History of: Queer Media
From The Symposium to queer pulp novels of the 50s and 60s, it’s easy to say that queer media has come a long way. We no longer have to know a person who knows a person who has a secret gay book that we can borrow, nor do we have to suffer through the terrible writing and plotlines of those pulp novels.
Though representation is still off and stereotypes run rampant, queer media has developed to the point where it is becoming more regular and expected. This pride month though, we need to remember where it had to start to get to where it is now. Let’s run down the history of queer media. There’s a lot of history here, so for the purposes of this article we won’t talk about entertainment in general because that would be too much to fit in an article, today we’ll focus on books, movies, and television.
Just as queer people have always existed, so has queer media. But let’s just say that the ancient Greeks were not getting home from brunch and pulling up season three of Queer Eye on Netflix.
Of course, there was queerness before the Greeks and therefore also queer media, but the easiest starting place is with the Greeks because they were super gay and loved to write about it.
At the time, relationships between young men and older “mentors” were encouraged and even coveted, since anything involving men has always been seen as better or sacred. So a relationship between two men, to them, was a pure and powerful thing.
Wow, that is incredibly misogynistic and we know that all forms of queerness have existed alongside gay men, but haven’t always been highlighted in the same way.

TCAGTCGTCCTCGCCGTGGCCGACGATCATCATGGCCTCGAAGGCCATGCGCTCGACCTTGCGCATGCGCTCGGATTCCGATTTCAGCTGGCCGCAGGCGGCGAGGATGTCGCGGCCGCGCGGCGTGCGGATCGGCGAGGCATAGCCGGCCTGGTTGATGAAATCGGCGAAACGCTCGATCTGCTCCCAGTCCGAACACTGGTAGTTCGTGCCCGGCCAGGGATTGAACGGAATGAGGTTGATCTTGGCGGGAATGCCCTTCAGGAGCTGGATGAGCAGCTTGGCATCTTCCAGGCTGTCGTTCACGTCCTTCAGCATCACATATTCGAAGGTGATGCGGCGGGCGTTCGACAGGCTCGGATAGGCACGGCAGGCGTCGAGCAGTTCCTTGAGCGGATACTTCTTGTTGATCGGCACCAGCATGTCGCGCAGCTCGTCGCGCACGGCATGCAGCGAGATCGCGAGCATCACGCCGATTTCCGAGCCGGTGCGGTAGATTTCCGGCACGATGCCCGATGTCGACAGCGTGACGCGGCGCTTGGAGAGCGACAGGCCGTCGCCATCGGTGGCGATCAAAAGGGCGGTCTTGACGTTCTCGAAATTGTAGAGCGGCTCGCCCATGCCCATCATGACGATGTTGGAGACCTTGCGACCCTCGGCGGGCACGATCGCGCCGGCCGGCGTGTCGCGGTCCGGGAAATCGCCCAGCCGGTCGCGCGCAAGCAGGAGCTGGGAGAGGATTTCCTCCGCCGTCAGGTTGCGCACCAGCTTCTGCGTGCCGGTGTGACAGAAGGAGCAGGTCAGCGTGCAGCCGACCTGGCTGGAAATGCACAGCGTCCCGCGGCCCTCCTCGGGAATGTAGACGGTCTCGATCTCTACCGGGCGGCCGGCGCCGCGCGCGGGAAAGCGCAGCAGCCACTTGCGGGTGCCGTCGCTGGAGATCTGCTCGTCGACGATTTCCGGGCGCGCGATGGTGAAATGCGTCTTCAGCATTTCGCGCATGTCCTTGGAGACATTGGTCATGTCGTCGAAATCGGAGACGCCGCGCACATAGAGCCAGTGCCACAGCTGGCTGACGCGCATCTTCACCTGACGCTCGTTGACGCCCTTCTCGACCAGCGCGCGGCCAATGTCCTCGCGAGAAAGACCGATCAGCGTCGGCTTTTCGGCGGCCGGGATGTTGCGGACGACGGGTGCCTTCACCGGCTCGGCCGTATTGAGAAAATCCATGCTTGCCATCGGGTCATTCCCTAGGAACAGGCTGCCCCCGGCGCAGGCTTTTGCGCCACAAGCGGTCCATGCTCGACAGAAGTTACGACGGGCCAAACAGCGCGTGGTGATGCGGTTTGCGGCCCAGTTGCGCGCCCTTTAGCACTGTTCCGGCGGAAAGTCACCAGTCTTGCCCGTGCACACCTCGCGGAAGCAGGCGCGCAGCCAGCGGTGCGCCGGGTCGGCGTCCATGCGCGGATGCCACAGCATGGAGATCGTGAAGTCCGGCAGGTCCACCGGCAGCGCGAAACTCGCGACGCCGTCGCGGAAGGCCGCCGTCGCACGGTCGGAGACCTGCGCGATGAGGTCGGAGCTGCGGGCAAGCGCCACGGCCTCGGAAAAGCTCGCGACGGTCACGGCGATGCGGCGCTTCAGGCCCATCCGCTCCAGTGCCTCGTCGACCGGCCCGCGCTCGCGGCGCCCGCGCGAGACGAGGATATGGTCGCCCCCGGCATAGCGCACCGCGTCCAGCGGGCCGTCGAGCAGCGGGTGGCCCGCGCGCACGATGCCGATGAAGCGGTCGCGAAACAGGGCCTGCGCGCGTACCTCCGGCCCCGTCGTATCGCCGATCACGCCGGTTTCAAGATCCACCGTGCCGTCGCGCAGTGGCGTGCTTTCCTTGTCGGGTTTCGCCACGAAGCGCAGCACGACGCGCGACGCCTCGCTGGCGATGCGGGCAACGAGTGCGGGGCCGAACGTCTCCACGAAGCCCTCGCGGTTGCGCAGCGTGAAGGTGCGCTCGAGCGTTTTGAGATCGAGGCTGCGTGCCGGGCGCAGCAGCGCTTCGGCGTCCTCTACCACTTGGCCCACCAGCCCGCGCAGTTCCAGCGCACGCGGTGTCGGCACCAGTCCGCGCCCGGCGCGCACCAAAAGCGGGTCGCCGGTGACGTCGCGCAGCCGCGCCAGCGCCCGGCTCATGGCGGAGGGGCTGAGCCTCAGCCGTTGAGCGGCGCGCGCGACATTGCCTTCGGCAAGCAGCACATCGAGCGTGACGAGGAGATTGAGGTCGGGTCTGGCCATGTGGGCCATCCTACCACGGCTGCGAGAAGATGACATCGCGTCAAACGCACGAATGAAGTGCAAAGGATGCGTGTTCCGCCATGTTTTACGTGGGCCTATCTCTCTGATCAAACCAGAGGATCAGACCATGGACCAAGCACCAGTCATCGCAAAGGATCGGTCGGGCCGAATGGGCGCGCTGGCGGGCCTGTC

Basically though, as I said, the Greeks were super gay and would write poems for their lovers and express them in dramatic ways. This is most notable in Plato’s Symposium, which was basically a dinner party where guests would drink, and, as previously mentioned, dramatically resight poems and the like in front of the rest of the guests.
The Symposium began with Phaedrus suggesting that they should use the night to honor the god of love. Pausanias follows up by expressing the distinction between common love and heavenly love. Common love is driven by lust and desire while heavenly love is between a boy and a man and is purer than common love.
Shortly thereafter another drunk guest, Alcibiades, interrupts the dinner, entering in a drunken stumble and proclaiming his love for Socrates.
What we can gather from the Symposium is that it was written to describe events taking place at the time that were clearly queer, likely for other queer people to read. The culture surrounding queer media was also very different.
The 1900s-1920s were gay too